First Pitch: When Will the Pirates Be Recognized as a Good Team?

A.J. Burnett

A.J. Burnett will attempt to sweep the Rangers tomorrow. (Photo Credit: David Hague)

The Pirates came into this series against the Texas Rangers fresh off a four game losing streak. They were swept by the St. Louis Cardinals over the weekend, and fell 1.5 games out of first place. Naturally, they would have been lucky to win one game against the Texas Rangers. The six games against the Reds at the end of the season would also be difficult. They would need to pad the win column against the Cubs and Padres, except there’s only so many games they could be expected to win, despite the Cubs and Padres being bad teams.

The 2014 schedule came out today, featuring the Pirates playing the AL East and the Detroit Tigers in interleague play next year. That’s difficult for the Pirates, since they’re going up against a tougher schedule than this year.

Each of these cases represents a common opinion on the team. The Pirates are a game out of first place. They’ve been contenders all year. But there’s still this feeling that they’re not a good team. So when they go up against a good team, the view is that they’ve got little to no chance to win. When they go up against a bad team, they’re not good enough to pile up some wins. If they’ve got a tough schedule, it makes it unlikely that they can compete.

All of these things are valid arguments if you’re talking about a bad team, or even an average team. But if you’re talking about a good team, the arguments change and nothing matters. Playing good teams? You still can contend. Tougher schedule? Still going to contend.

The Pirates are a good team.

Sure, no one thinks that after the weekend where they were swept against the Cardinals. Because somehow that cancels out the week before where they took two of three, or the series in August where they took four of five, or the season series where they went 10-9. The Cardinals are a good team, and the Pirates showed this year that they can hang with the good teams.

Or what about the tough schedule? That’s more than just the Cardinals. That’s a lot of good teams. Here are the records by the Pirates against winning teams this year:

ARI: 3-3

ATL: 3-4

CIN: 7-6

DET: 3-1

LAD: 2-4

OAK: 1-2

STL: 10-9

TEX: 2-0

WAS: 4-3

Total: 35-32 (.522)

Now here are the other contending teams in the National League:

ATL: 38-22 (.633)

LAD: 31-28 (.525)

STL: 33-35 (.485)

CIN: 34-38 (.472)

The Braves have been unreal this year against winning teams, thanks in large part to their dominance over Washington (12-4). That said, they’re also 3-0 against Cleveland and 5-2 against the Dodgers. If you break down the rest of the teams, the Pirates have the third best winning percentage against winning teams.

The Pirates aren’t the best team in the majors. But you don’t need to be the best team to be a good team. With the exception of the Braves, all of the contending teams in the NL are winning close to 50% of their games. Some teams are slightly above that mark, and some teams are slightly below that. This is what good teams do. They hold their own against other good teams, then beat up on the bad teams.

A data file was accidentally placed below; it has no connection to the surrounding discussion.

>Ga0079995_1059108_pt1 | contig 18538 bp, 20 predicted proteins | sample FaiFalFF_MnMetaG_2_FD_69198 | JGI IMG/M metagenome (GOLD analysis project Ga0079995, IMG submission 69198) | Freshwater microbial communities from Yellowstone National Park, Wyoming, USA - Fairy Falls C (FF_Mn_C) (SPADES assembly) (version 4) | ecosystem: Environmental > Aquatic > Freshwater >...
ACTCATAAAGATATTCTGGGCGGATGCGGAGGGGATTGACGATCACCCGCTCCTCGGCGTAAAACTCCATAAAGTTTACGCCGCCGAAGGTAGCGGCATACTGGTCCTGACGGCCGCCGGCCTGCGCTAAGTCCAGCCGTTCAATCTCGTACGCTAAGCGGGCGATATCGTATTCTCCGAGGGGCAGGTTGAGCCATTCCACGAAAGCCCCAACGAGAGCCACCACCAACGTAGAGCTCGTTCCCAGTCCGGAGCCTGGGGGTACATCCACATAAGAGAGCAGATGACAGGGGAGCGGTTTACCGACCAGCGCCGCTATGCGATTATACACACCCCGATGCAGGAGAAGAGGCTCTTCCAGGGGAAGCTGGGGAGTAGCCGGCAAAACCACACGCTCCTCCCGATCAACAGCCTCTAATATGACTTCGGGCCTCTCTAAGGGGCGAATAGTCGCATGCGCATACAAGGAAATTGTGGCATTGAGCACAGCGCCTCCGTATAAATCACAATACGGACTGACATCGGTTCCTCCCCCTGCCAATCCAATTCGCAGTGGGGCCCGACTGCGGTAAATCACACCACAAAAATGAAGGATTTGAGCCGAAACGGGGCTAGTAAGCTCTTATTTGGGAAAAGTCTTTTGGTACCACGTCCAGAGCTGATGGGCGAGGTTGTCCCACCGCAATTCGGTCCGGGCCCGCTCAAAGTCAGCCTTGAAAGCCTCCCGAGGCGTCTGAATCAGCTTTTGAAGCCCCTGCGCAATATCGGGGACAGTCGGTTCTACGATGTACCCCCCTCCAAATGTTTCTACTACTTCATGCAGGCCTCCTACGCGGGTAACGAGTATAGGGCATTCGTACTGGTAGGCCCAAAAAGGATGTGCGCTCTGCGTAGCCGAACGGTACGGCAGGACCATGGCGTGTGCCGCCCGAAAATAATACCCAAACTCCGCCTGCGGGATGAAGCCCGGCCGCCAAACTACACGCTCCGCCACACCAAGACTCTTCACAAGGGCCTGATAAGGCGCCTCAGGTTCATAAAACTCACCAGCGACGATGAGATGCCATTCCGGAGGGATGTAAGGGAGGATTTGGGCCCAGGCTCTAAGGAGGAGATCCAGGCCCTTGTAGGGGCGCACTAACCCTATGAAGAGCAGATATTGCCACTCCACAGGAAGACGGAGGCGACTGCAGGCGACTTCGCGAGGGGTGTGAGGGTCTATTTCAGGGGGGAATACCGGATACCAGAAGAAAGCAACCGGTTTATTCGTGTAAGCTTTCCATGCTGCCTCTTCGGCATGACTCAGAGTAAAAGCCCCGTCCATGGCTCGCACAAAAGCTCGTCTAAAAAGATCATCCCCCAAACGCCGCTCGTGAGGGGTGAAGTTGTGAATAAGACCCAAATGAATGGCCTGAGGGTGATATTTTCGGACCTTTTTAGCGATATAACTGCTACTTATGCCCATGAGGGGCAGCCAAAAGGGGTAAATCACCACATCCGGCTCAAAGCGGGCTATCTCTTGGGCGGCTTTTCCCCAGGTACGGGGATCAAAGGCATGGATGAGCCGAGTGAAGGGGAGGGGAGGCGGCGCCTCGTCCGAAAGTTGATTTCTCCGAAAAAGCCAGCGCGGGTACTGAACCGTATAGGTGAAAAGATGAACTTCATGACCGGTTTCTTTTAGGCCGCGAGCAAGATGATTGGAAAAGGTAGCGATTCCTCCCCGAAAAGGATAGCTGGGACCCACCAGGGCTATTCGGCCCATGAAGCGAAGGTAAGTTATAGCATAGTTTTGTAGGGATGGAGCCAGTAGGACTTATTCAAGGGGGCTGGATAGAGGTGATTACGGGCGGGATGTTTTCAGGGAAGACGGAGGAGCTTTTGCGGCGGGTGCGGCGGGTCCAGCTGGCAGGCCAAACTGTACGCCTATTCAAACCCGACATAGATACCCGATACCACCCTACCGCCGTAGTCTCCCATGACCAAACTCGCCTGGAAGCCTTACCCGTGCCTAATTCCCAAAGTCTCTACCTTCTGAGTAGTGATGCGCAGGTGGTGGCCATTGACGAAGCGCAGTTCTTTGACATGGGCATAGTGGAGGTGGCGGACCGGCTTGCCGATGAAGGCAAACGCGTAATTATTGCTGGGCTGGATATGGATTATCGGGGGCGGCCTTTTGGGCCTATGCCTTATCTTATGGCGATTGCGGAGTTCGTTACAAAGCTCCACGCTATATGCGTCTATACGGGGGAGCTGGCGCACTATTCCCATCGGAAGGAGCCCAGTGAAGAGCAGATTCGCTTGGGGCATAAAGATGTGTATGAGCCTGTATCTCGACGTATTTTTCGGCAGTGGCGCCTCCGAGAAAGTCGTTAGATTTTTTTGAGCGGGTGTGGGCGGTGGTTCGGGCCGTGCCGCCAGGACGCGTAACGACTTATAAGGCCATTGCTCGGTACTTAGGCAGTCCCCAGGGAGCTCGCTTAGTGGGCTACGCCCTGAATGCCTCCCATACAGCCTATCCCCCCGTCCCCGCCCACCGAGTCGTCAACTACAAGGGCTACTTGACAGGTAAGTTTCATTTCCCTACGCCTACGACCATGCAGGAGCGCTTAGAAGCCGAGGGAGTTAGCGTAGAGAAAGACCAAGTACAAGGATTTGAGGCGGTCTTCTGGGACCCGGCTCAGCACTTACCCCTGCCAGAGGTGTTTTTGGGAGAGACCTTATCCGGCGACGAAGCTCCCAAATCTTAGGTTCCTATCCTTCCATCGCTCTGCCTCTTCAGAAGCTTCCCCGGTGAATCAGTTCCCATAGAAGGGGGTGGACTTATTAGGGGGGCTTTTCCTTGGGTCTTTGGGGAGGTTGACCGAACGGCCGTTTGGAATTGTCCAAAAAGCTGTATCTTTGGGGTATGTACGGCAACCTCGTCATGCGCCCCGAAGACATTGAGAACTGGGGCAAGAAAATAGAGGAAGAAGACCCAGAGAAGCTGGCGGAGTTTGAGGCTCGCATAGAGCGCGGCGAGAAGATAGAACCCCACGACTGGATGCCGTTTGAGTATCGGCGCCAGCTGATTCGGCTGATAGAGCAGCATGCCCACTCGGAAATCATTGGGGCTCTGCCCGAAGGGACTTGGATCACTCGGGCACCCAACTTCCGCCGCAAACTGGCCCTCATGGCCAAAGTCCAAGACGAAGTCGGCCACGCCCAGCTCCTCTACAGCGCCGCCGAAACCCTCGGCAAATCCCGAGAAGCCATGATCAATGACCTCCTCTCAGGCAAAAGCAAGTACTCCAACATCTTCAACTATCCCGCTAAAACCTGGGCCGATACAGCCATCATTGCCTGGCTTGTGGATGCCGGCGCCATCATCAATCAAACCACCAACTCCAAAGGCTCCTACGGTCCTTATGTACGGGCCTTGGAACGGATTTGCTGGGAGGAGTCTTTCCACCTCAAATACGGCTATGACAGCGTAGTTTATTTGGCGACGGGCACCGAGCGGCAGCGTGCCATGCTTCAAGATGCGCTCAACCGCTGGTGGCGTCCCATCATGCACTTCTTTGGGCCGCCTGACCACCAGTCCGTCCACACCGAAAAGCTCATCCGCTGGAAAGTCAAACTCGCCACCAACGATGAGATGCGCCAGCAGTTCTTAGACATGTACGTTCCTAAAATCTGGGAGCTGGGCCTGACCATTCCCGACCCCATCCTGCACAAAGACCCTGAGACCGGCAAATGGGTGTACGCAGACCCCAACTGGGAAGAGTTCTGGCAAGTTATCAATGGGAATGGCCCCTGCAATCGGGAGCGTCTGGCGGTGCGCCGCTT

The Pirates have held their own against the good teams in baseball, to the point where they’ve done a better job against winning teams than the Cardinals or Reds. They’re doing what they need to do against losing teams to get to the point where they can realistically contend for the division.

So when it comes to tough opponents the rest of the year, or a tough schedule next year, none of that matters. It’s going to be difficult, but the Pirates have shown that they’re a good team. And good teams don’t worry about tough schedules or tough opponents, because they have what it takes to beat those teams. It may sound premature to say this after two wins against the Rangers on the road. But it’s also premature to draw any conclusions on a three game series against the Cardinals over the weekend. The truth lies somewhere in the middle, and the truth is that the Pirates are a good team. It’s time to start realizing that.

Links and Notes

**A new episode of the Pirates Prospects podcast is coming out tomorrow afternoon with a very special mystery guest.

**If you missed it from last night: The Fall and Rise of the Pittsburgh Pirates: 100 Moments From The Streak

**Wilbur Miller has a great look at how this team was built. Hint: it was built using the same methods the Pirates have used for years: The More Things Stay the Same, the More They Change

**Pittsburgh Pirates 2013 Fall Instructional League Roster

**Jameson Taillon Heading to the Arizona Fall League

**Phil Irwin Is Also Going to the Arizona Fall League

Author: Tim Williams

Tim is the owner and editor in chief of Pirates Prospects. He started the site in January 2009, and turned it into his full time job during the 2011 season. Prior to starting Pirates Prospects, Tim worked with, providing MLB, NHL, and NFL coverage to various national media outlets, including ESPN Insider, USA Today, Yahoo Sports, and the Wall Street Journal. He also writes the annual Prospect Guide, which is sold through the site. Tim lives in Bradenton, where he provides live coverage all year of Spring Training, mini camp, instructs, the Bradenton Marauders, and the GCL Pirates.

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